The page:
Sexting Between Teenagers May Not Lead To Poorer Mental Health Or Antisocial Conduct

Sexting Between Teenagers May Not Lead To Poorer Mental Health Or Antisocial Conduct

Sexting has previously been linked to an increase in mental health problems for teenagers, but a new study challenges this idea. It argues that efforts to reduce sexting among adolescents may not help prevent mental health issues after all.

Anyone who has gone through their teenage years will likely remember how formative and complex they were. Adolescence is a time when the body develops from being that of a child to that of an adult, and with it comes a range of physiological and psychological changes. At the same time, the influence our social relationships have – especially with our peers – tends to increase, which also leads to the initiation of romantic and sexual curiosity.

The rise of the digital age has brought with it additional changes and pressures that impact adolescents. Smartphones and digital media are now important forums for socialization as well as for sexual exploration. “Sexting” is one such outcome, which is an umbrella term covering all forms of sending, receiving, and forwarding explicit sexual messages and images online. As time has gone on, the prevalence of sexting among adolescents has increased, though its levels have stabilized in recent years.

Sexting isn’t unproblematic, despite it being an established part of the contemporary social world. Sexual images may be shared without consent, their production coerced, and they may compound existing sexual double standards. At the same time, there are concerns that sexting may be linked to growing mental health problems among teenagers. However, previous research has tended to focus on cross-sectional studies that only reveal a snapshot of the situation at a specific time. They don’t account for the possibility of pre-existing differences between those who sext and those who do not.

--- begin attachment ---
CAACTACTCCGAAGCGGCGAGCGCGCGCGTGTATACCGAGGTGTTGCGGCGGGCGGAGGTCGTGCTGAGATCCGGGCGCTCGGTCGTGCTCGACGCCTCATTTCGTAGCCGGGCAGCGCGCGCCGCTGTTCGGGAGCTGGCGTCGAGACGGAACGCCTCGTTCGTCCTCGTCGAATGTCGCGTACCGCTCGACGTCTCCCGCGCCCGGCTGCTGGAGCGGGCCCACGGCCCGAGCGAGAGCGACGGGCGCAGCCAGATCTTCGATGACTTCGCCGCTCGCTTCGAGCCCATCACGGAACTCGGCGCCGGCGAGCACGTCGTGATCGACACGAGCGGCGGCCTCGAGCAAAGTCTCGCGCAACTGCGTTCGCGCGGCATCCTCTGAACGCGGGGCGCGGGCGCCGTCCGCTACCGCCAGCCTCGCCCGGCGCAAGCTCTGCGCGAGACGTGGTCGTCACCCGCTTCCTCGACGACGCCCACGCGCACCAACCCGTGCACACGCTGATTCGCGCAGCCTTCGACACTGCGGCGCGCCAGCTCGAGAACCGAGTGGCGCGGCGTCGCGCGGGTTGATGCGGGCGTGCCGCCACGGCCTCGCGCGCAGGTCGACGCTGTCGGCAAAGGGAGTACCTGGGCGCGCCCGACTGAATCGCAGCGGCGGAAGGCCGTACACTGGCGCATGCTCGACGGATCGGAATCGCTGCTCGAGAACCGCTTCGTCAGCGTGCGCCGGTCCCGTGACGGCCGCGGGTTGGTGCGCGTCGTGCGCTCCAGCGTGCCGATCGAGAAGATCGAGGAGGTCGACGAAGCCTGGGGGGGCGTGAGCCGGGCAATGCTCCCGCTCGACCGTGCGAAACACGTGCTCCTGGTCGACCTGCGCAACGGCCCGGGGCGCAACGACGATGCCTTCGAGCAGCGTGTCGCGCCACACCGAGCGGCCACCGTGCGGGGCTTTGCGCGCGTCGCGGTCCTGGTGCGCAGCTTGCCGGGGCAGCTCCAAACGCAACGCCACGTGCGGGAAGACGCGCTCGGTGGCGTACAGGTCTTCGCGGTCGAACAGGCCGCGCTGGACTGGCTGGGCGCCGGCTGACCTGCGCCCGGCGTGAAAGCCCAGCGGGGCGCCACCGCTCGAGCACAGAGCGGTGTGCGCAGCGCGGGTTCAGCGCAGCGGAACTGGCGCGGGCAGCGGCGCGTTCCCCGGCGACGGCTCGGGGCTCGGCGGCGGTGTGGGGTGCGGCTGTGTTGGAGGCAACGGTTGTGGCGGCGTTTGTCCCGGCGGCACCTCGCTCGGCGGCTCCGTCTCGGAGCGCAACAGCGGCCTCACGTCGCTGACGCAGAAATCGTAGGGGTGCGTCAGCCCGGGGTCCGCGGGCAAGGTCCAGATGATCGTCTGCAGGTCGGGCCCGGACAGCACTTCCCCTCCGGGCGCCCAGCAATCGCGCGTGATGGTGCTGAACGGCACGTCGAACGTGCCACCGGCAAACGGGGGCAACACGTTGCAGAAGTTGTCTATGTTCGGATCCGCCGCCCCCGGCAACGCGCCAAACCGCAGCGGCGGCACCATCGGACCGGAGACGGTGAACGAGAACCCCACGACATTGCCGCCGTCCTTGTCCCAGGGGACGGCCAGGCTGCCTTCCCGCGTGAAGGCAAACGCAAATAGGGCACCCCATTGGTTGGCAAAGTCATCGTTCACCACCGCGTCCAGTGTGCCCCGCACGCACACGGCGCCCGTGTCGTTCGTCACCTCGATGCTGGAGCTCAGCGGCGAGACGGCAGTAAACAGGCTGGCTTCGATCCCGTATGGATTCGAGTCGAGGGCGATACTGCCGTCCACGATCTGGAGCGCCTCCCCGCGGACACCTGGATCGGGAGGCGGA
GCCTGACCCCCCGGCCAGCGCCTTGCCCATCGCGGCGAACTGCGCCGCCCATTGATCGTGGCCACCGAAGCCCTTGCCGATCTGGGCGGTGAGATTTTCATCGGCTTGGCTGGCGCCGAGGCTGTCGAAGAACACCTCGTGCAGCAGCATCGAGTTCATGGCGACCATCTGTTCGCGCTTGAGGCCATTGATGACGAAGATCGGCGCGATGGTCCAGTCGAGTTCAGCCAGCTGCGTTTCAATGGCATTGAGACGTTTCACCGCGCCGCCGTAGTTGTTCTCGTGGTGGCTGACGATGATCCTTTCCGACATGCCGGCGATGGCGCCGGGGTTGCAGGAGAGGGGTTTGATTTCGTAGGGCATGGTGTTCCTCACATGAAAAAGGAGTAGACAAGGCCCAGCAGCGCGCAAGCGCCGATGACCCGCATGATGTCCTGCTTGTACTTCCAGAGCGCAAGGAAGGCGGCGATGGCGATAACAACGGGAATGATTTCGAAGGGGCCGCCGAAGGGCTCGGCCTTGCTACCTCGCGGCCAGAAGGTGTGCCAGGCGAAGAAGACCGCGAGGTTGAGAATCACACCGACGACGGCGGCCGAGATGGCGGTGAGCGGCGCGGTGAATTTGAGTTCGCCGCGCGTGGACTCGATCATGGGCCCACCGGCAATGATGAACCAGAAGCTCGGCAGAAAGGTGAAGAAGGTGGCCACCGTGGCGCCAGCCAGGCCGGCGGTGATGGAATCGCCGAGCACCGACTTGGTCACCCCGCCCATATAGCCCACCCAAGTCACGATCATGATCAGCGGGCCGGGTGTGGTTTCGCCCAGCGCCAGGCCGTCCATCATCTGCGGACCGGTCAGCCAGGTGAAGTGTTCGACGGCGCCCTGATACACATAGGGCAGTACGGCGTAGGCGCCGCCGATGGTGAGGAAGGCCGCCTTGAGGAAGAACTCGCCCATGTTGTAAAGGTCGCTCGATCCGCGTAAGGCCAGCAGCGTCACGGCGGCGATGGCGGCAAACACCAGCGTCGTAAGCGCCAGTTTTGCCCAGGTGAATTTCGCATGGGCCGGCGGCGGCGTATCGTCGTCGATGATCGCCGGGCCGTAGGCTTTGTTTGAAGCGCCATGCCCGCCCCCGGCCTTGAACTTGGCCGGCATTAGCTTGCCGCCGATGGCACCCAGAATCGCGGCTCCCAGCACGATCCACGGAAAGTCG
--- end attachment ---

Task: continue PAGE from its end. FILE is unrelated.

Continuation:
This is where a new study comes in. Researchers from Norway analyzed longitudinal panel data to find out whether high scores on sexting are indeed associated with depression symptoms and conduct problems, and whether poor mental health is associated with changes in sexting over time.

The data was drawn from MyLife, a longitudinal research project that examines the health and development of adolescents in Norway. The researchers examined a sample of 3,000 teenagers aged between 15 and 19 who took part in at least one of three assessments in the period from 2019 to 2021. Using standardized questionnaires, the researchers measured sexting, depression symptoms, and conduct across each time point.

Sexting was measured through three questionnaire items based on the Pennsylvania Youth Risk Behavior Study. Participants were asked about sharing or sending sexual photographs or videos, with responses that ranged from “never” to “every day or almost every day”. Depression symptoms were measured with a nine-item Patient Health Questionnaire that was modified for adolescents and included items covering low mood, sleep problems, and low energy. Conduct problems were measured by questions concerning stealing, bullying, and destroying things.